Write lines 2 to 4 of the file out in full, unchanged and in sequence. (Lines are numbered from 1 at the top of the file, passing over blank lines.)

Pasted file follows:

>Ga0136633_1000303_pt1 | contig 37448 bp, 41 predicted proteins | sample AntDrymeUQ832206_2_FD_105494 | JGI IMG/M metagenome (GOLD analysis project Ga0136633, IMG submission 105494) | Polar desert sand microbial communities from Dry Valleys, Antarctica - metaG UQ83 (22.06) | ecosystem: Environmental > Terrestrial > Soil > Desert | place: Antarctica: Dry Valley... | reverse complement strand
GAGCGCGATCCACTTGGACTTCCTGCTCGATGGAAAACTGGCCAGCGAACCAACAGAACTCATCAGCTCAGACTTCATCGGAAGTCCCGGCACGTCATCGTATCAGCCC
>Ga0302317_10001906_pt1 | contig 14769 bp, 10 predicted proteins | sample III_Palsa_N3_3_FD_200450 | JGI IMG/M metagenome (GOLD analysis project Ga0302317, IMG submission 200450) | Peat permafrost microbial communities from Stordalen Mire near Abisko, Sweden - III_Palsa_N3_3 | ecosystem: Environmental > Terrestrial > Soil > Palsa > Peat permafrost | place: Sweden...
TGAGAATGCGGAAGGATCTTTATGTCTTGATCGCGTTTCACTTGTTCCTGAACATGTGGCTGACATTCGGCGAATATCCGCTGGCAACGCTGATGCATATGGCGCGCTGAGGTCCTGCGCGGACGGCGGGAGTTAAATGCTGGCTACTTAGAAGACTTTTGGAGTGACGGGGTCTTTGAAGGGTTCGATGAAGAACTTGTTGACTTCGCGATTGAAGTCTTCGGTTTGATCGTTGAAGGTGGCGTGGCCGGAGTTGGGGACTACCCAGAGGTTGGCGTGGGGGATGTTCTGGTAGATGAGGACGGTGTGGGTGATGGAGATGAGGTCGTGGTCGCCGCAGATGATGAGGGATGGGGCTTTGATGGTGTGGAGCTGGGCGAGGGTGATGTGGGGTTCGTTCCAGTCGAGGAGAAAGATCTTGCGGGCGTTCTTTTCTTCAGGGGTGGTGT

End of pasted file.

GAGCGCGATCCACTTGGACTTCCTGCTCGATGGAAAACTGGCCAGCGAACCAACAGAACTCATCAGCTCAGACTTCATCGGAAGTCCCGGCACGTCATCGTATCAGCCC
>Ga0302317_10001906_pt1 | contig 14769 bp, 10 predicted proteins | sample III_Palsa_N3_3_FD_200450 | JGI IMG/M metagenome (GOLD analysis project Ga0302317, IMG submission 200450) | Peat permafrost microbial communities from Stordalen Mire near Abisko, Sweden - III_Palsa_N3_3 | ecosystem: Environmental > Terrestrial > Soil > Palsa > Peat permafrost | place: Sweden...
TGAGAATGCGGAAGGATCTTTATGTCTTGATCGCGTTTCACTTGTTCCTGAACATGTGGCTGACATTCGGCGAATATCCGCTGGCAACGCTGATGCATATGGCGCGCTGAGGTCCTGCGCGGACGGCGGGAGTTAAATGCTGGCTACTTAGAAGACTTTTGGAGTGACGGGGTCTTTGAAGGGTTCGATGAAGAACTTGTTGACTTCGCGATTGAAGTCTTCGGTTTGATCGTTGAAGGTGGCGTGGCCGGAGTTGGGGACTACCCAGAGGTTGGCGTGGGGGATGTTCTGGTAGATGAGGACGGTGTGGGTGATGGAGATGAGGTCGTGGTCGCCGCAGATGATGAGGGATGGGGCTTTGATGGTGTGGAGCTGGGCGAGGGTGATGTGGGGTTCGTTCCAGTCGAGGAGAAAGATCTTGCGGGCGTTCTTTTCTTCAGGGGTGGTGT